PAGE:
Birdwatching is popular, with 230 species to be seen, and part of the park is a designated RAMSAR site. There are 3 bird hides - at Rondevlei, Langvlei, and on the Touw River. Accommodation at the Ebb and Flow Rest Camp on the banks of the Touw River takes the form of caravan and camping sites, rondavels and cottages. 

Hiking – the Garden Route is well-known for its large variety of short and multi-day hiking trails. Probably the most popular is the 48km-long 5-day Otter Trail from Storms River Mouth along the coast to Nature’s Valley. The Outeniqua Trail is the longest hike on the Garden Route. It commences at Beervlei hut at an old forestry station just off the Seven Passes Road inland from Sedgefield. From here it traverses 108km of forest and fynbos covering the slopes and foothills of the Outeniqua Mountains. It finishes 7 days later at Harkerville between Knysna and Plettenberg Bay. 

The Harkerville Hiking Trail is a 24km-long, 2-day circular trail aimed at fit hikers that don’t have a fear of heights. It starts and ends at the Harkerville Forest Station. 

Kranshoek Coastal Walk is a spectacular 9km-long circular route covering a section of the Harkerville coastline.

The 61km-long Tsitsikamma Trail starts at the Nature’s Valley Rest camp and heads for the slopes of the Tsitsikamma mountains, away from the coast. It finishes at either Storms River Bridge or Storms River Village.

There are also some beautiful slack packing options the 65km-long, 5-day, Garden Route Trail between Wilderness and Knysna; the 48km-long, 5-day Oyster Catcher Trail between Mossel Bay and Gourits River Mouth; and the 17km-long, 2-day Dolphin Trail from Storms River Mouth east along the coast to the Fernery.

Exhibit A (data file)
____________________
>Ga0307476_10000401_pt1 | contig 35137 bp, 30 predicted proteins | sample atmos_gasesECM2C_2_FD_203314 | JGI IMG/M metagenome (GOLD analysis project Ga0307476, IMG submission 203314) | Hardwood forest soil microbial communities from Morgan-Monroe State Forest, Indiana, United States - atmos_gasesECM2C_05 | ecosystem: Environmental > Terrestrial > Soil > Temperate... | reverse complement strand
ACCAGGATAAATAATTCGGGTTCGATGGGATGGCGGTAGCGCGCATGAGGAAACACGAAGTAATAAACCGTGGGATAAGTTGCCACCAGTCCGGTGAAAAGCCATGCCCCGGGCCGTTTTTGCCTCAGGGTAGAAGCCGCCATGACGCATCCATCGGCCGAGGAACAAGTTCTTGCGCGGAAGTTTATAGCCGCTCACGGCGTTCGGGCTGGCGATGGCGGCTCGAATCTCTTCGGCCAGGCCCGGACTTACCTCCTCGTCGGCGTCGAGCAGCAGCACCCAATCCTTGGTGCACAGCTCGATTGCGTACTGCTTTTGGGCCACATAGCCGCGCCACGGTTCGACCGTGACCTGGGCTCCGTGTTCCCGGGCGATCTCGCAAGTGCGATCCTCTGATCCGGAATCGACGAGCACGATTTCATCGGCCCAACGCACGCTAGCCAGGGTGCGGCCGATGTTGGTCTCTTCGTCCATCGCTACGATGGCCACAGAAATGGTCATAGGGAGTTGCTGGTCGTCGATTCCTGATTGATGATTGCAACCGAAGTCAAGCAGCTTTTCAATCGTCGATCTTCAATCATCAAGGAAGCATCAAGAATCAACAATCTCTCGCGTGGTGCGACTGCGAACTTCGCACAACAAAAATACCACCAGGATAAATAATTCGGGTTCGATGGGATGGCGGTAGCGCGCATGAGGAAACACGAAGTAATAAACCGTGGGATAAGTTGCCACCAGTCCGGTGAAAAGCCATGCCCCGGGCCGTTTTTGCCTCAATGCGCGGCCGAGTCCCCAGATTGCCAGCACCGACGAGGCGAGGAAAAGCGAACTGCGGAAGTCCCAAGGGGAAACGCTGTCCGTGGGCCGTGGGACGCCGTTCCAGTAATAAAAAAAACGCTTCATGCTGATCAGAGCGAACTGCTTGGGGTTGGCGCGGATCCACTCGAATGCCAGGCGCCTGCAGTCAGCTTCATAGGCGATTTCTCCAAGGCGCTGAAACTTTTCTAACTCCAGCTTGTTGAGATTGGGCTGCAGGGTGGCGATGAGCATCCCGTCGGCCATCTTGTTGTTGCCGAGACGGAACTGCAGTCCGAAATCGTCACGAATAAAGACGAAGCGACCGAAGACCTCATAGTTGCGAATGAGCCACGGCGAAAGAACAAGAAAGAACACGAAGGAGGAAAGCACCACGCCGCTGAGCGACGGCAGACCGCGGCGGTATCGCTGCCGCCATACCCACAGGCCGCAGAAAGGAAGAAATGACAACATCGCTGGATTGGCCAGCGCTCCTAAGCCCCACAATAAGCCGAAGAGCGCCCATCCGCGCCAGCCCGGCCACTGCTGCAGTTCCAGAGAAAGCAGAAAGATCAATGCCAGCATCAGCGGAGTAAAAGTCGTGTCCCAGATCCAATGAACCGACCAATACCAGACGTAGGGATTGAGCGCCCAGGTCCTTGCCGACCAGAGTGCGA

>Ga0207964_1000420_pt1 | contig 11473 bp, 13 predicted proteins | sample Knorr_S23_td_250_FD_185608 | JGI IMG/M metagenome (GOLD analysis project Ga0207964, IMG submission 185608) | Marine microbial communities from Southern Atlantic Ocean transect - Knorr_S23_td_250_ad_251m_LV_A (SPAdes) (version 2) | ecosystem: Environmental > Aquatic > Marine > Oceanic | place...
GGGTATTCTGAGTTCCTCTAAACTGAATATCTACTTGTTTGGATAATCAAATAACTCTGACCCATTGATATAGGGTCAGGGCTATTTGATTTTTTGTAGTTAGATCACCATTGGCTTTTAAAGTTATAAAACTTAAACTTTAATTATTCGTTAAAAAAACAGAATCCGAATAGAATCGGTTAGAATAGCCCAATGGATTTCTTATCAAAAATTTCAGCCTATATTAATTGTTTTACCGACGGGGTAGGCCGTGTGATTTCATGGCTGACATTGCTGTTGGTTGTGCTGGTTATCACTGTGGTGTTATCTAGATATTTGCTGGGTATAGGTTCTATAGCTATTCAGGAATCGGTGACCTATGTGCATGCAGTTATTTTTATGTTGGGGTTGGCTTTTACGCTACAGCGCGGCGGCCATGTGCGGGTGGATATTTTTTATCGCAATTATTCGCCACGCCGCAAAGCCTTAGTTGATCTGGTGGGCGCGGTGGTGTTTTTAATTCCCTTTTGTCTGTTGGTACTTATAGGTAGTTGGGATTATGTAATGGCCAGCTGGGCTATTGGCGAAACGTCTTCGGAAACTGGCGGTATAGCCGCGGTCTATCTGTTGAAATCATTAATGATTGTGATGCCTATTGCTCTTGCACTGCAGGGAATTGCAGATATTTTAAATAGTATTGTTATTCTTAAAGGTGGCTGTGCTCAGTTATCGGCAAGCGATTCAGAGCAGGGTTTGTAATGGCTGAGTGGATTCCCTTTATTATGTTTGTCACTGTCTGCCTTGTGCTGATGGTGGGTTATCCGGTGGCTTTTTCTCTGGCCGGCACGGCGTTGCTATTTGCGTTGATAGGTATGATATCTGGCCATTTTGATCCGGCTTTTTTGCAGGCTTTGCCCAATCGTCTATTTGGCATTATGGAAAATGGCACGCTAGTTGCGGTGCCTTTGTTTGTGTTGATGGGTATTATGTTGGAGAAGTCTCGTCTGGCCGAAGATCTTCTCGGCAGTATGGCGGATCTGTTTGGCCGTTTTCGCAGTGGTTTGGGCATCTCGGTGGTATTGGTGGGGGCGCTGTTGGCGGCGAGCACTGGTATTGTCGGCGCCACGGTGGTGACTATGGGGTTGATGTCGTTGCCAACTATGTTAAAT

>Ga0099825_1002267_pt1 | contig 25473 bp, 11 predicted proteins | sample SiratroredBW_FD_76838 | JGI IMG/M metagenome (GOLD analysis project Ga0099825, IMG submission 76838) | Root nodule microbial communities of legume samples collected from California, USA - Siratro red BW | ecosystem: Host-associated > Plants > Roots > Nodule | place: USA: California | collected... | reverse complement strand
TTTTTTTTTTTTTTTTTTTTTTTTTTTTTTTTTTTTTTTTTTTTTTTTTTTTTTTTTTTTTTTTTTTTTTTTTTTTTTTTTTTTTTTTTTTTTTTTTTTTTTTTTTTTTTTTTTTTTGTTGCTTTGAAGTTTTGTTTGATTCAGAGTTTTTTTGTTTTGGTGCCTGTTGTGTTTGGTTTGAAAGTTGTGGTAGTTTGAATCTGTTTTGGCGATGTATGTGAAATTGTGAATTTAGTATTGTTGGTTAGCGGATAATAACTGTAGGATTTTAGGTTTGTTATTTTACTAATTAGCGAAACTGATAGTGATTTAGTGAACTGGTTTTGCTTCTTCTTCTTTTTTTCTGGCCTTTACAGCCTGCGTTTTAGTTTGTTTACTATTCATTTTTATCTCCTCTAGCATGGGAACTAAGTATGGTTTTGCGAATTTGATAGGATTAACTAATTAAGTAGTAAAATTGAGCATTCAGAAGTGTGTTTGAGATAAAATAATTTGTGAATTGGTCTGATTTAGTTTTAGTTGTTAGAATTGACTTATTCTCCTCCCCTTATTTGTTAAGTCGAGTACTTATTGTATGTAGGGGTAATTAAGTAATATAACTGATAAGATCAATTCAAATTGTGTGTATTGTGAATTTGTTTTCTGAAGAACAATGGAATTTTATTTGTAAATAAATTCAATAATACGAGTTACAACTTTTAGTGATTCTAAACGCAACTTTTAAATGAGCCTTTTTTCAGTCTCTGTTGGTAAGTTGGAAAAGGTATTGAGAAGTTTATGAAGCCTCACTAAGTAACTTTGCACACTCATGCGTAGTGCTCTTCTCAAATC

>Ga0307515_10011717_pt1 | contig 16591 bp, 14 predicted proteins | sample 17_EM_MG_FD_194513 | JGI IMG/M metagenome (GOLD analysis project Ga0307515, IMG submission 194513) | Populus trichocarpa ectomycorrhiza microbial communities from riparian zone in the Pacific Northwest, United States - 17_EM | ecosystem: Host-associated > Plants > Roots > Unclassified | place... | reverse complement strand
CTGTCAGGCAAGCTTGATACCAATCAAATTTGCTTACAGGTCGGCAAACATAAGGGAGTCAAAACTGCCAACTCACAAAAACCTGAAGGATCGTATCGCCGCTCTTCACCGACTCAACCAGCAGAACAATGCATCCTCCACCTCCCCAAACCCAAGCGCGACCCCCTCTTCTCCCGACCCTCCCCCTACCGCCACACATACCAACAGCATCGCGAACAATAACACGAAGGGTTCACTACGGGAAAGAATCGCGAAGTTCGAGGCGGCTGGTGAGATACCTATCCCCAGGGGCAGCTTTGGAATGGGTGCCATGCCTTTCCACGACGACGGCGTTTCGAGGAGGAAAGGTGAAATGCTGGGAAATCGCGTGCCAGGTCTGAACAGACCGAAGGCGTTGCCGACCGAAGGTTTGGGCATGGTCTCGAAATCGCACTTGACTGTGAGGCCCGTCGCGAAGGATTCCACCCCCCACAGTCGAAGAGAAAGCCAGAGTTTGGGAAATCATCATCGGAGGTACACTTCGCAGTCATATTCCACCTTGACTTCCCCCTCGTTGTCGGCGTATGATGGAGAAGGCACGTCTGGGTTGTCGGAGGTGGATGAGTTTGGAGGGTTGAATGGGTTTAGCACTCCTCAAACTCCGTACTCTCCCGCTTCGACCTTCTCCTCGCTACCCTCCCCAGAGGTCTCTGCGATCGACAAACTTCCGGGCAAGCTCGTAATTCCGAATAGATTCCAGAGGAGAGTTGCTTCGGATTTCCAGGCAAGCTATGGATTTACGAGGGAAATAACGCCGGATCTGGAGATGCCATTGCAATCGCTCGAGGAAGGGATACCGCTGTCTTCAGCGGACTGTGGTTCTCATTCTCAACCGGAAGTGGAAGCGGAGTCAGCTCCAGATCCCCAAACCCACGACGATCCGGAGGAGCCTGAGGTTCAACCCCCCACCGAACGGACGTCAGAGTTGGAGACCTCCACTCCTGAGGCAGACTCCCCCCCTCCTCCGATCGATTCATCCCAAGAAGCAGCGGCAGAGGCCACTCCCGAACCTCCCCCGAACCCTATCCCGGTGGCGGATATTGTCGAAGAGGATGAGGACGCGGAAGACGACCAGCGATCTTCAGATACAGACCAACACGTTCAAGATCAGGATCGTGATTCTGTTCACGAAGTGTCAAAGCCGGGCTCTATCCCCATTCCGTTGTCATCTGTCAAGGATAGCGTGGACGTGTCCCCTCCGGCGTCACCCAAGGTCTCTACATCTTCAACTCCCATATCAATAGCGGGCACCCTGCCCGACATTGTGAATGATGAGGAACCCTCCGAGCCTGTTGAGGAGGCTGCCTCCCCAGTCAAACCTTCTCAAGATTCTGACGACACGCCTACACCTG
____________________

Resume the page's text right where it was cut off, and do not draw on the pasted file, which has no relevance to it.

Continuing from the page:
Nature Reserves – there are 4 nature reserves in the region. These are the Outeniqua Nature Reserve at George, the Goukamma Nature Reserve between Sedgefield and Buffalo Bay, the Robberg Nature Reserve at Plettenberg Bay, and the Keurbooms Nature Reserve, also at Plettenberg Bay.

All offer good birding and each has a network of hiking trails - except Keurbooms, which has river-based activities instead. 

Forests – these thickly-wooded areas are alive with unique life forms, birdsong, fungi, ferns, frogs and feathered creatures. The towering Outeniqua yellowwoods, some 800 years old, are the pillars of the forests and magnificent in stature. From George through to Nature’s Valley there are several sections of forest where visitors can walk or picnic beneath the canopy. These include the Groeneweide Nature Walk, at Groenkop Farleigh Indigenous Forest near George.